Sunday, October 23, 2011

Whoopee Cushion Fun

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I guess I get excited when my kids do well with my activities !

Tuesday, October 18, 2011


Some interesting movements near the end of this video where they help the little girl perform kicks while grasping the vaulting circingle. I have never had a child face backwards while standing during the walk. Good idea.

Wednesday, October 12, 2011

Gret rotation

There are so many opportunities during hippotherapy to work on rotation, visual fixation and tracking, cause and effect, reaching and balance. Turning around to touch the ball and then hearing the squeak (staff squeezes and squeaks the ball) works on all of these skills..........

Tuesday, October 11, 2011

Tactile Ball Basketball

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Tactile balls that feel good to squeeze or pull apart are fun to use during toss activities. They are often calming to squeeze helping kids to focus. Some kids may not like a particular texture but will tolerate it when using it in a basketball game. The girl in the video has a bit of gravitational insecurity so I love activities that promote reaching out of her base of support.

Wednesday, October 5, 2011

Bilateral pin removal activity


I came across this battery operated toy in the discount bin. It has flashing lights on the top and when you grasp the base and raise your arm - it reminds me of the statue of liberty. (Its supposed to be a July 4th  celebration novelty item). I found that the orange cone fit perfectly and I taped it in place. Next I clipped on the clothespins for the kids to remove and drop into the basket attached to the tack. some kids did this as the horse walked. One girl did this while squatting on top of the horse. Another faced backwards and had nice trunk rotation as she reached behind to drop the pins in the basket.

Wednesday, September 14, 2011

Rotating Ball to develop motor planning

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This ball rewards children who manipulate it by making a squeak. One boy enjoyed doing this repeatedly laughing while I counted 30 squeaks. This little girl is working on using her hands together and motor planning.

Tuesday, September 13, 2011

Connecting Rings to Toss

I was pleased to find that this client was able to easily fasten the ends of the rings. She enjoyed tossing them and placing them on our heads ! and then







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Wednesday, September 7, 2011

Color Matching Activity

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You'll hear me yapping away throughout this short video, trying to get my client to speak. He was actually too busy thinking about how to color match and manipulate the cord.
Sometimes I think that I talk too much and therefore, the child doesn't have an opportunity to talk, but when I want them to do a motor activity, I find that the kids who avoid using their hands by talking- become better focused on the task if I talk nonstop -then they can't talk and they end up doing the activity.  Hope this makes sense.....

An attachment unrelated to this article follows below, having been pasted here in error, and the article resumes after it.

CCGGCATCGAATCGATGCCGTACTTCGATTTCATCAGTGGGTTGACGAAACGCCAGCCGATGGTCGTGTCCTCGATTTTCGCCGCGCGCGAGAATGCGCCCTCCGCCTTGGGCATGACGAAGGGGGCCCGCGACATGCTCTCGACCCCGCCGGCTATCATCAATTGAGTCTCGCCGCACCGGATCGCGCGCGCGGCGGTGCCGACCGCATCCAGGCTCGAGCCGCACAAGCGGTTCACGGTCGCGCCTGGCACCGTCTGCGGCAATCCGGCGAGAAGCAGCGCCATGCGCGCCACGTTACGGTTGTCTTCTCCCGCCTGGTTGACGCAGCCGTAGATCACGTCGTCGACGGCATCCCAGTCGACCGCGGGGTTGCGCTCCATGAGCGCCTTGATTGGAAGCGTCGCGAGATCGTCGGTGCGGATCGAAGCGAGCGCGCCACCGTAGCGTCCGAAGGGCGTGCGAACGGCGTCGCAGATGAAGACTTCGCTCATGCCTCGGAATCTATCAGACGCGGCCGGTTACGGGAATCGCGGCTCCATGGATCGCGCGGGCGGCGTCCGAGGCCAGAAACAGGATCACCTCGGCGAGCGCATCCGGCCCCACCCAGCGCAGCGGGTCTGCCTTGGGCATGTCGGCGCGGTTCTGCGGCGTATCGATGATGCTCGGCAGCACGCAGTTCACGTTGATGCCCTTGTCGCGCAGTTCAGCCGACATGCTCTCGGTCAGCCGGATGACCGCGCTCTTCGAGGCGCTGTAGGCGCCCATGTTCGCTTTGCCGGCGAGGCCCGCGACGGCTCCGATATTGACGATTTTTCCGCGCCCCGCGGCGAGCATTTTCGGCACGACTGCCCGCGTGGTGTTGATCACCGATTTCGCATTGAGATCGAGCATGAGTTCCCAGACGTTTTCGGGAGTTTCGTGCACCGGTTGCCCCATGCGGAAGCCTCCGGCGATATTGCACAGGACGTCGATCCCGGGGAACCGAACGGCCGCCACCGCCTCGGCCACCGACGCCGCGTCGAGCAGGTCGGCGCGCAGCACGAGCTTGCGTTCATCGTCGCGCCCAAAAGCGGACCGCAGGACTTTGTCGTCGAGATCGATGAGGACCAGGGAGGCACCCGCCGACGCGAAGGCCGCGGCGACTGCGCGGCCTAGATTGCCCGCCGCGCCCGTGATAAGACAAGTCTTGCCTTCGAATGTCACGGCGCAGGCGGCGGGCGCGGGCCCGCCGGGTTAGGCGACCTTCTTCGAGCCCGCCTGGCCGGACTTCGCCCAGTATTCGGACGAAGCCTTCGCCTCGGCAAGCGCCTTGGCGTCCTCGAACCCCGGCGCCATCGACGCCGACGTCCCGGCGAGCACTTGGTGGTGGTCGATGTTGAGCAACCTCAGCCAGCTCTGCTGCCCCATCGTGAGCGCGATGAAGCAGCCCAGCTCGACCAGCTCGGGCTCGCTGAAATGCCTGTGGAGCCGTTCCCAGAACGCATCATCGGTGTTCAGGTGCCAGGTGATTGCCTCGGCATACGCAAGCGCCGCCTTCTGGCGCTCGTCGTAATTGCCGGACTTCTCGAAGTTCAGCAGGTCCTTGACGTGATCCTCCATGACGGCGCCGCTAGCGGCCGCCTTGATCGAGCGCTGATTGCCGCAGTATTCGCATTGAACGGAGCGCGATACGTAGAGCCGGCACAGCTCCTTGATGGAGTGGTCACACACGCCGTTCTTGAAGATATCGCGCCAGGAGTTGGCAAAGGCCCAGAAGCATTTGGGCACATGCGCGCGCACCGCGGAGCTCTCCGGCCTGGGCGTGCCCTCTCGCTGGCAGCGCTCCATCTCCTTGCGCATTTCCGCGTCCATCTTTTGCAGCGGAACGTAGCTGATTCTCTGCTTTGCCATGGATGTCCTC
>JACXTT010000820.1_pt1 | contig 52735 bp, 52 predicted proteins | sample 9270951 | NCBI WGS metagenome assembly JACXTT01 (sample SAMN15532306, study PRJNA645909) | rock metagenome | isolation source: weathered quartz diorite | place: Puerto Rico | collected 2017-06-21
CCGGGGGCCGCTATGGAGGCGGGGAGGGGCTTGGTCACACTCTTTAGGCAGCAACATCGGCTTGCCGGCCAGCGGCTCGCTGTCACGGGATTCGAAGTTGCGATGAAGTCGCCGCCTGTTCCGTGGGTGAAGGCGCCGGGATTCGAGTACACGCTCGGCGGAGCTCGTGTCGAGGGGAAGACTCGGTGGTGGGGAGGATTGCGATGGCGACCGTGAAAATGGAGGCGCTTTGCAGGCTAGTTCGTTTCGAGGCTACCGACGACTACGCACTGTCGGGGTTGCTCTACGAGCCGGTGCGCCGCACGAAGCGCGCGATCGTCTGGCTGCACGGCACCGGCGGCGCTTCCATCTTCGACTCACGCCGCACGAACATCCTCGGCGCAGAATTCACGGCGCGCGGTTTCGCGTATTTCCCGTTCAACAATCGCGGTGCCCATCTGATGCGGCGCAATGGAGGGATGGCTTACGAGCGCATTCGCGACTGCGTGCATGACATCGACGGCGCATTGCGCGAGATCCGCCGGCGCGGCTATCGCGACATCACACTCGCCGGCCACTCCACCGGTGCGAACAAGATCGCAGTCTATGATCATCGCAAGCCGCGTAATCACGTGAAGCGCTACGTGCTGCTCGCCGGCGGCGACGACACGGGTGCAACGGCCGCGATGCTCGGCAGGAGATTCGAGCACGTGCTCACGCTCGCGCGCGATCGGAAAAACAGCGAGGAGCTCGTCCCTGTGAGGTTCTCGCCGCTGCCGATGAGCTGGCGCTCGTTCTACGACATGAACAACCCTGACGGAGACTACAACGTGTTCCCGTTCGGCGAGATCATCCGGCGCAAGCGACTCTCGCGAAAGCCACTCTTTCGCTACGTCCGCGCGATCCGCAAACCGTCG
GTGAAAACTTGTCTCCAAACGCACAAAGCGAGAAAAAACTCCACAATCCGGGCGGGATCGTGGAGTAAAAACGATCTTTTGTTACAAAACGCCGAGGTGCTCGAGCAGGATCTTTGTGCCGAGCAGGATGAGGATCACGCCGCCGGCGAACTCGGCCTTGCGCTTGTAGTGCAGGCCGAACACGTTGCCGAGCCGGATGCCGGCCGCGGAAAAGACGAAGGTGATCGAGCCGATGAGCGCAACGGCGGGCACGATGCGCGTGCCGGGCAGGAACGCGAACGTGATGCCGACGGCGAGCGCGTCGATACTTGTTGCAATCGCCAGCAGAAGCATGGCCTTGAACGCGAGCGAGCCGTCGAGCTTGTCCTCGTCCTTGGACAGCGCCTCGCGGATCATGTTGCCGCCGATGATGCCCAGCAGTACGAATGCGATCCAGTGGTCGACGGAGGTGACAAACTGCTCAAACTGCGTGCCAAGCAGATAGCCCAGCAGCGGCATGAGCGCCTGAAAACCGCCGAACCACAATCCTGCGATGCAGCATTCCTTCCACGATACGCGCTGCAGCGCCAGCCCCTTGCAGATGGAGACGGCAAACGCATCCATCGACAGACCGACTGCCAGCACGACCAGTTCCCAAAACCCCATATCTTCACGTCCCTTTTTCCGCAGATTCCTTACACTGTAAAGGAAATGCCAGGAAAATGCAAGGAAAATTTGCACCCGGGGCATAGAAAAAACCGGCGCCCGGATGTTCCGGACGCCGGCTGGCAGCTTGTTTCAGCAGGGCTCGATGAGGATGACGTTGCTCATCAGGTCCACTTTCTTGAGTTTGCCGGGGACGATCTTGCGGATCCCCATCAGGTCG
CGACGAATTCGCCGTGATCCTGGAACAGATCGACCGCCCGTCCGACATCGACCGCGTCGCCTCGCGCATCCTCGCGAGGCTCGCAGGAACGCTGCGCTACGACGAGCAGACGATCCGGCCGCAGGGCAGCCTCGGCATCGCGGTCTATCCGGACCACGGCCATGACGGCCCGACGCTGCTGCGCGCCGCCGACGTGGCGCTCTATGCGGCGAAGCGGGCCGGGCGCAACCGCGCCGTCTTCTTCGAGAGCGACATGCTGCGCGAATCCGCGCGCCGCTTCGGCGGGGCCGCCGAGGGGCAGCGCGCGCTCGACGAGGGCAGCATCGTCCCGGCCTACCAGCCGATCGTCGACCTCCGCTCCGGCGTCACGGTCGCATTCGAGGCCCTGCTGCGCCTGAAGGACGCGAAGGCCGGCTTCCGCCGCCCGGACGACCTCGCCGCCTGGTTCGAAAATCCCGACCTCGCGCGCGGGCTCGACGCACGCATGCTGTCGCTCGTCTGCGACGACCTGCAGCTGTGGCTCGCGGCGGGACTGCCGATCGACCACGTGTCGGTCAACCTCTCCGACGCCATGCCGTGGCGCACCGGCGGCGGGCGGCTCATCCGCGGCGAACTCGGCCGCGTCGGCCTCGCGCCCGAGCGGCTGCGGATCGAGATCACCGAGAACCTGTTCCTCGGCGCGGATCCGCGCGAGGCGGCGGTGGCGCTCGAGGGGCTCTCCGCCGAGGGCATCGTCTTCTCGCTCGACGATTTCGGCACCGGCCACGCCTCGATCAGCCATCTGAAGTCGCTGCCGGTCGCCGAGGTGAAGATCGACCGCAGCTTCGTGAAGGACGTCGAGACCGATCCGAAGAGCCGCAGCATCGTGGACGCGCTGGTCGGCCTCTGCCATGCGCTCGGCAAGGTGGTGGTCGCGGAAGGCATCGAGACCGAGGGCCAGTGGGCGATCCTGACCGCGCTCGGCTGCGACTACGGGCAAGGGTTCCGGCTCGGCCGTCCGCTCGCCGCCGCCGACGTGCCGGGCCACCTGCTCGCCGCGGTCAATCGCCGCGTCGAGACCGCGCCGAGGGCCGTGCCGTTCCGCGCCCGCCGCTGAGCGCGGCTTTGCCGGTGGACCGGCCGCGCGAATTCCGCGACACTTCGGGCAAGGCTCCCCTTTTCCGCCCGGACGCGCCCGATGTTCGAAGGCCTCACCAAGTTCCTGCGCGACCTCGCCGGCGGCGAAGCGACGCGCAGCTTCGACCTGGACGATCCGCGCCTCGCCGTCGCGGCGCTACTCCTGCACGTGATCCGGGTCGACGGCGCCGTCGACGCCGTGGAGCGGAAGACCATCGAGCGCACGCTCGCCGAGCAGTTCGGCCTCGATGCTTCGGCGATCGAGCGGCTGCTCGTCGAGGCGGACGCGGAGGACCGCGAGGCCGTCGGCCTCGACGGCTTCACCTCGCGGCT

Monday, August 22, 2011

Opening Up Cloth Rings

videoWhat a great day at Divinity Farm! Farm owner and riding instructor Maria Hurley had made a beautiful obstacle course with flowers in the cones.  I was pleased to find a mailbox attached to the fence, so I will think up some fun activities to use with it.
I made these sock rings by filling them with plastic bags and stitching the ends. I made sure that they were not to stuffed, so that I could attach them into a chain as shown in the video. This reminds me of the daisy chains made to decorate walls at parties. I thought that it would be a great motor planning skill to open each up before placing on the pole or a ring stack. This client actually did a few by himself,  not captured on video but you can see how he was interested in doing this.

Tuesday, August 16, 2011

A cute activity to motivate client to kneel. I like doing lots of transitions from sit to kneeling, kneeling to standing, squat to stand etc.

Wednesday, August 10, 2011

Lacing shapes during walk

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I usually stop the horse to do a fine motor activity but this  little guy was able to do it while we continued walking. I was very pleased with how focused and motivated he was and how his coordination had improved since he struggled to do this six months ago when the horse was just standing still. I cut the donut shapes out of detergent bottles and the cord is tied to the bottom of a bag I knit.

Strenghtening legs-Using Whoopee cushion

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This 2 year old must have posted (standing with feet in stirrups) about a hundred times. He did it while the horse walked up and down hills. I only stopped the horse while catching it on film. This is a great activity to strengthen legs, motor planning and having fun so that you can convince your client to do even  more challenging movements. My volunteers had a great time and I am happy when they are-since I want to keep them working with me for a long time....../

Monday, August 8, 2011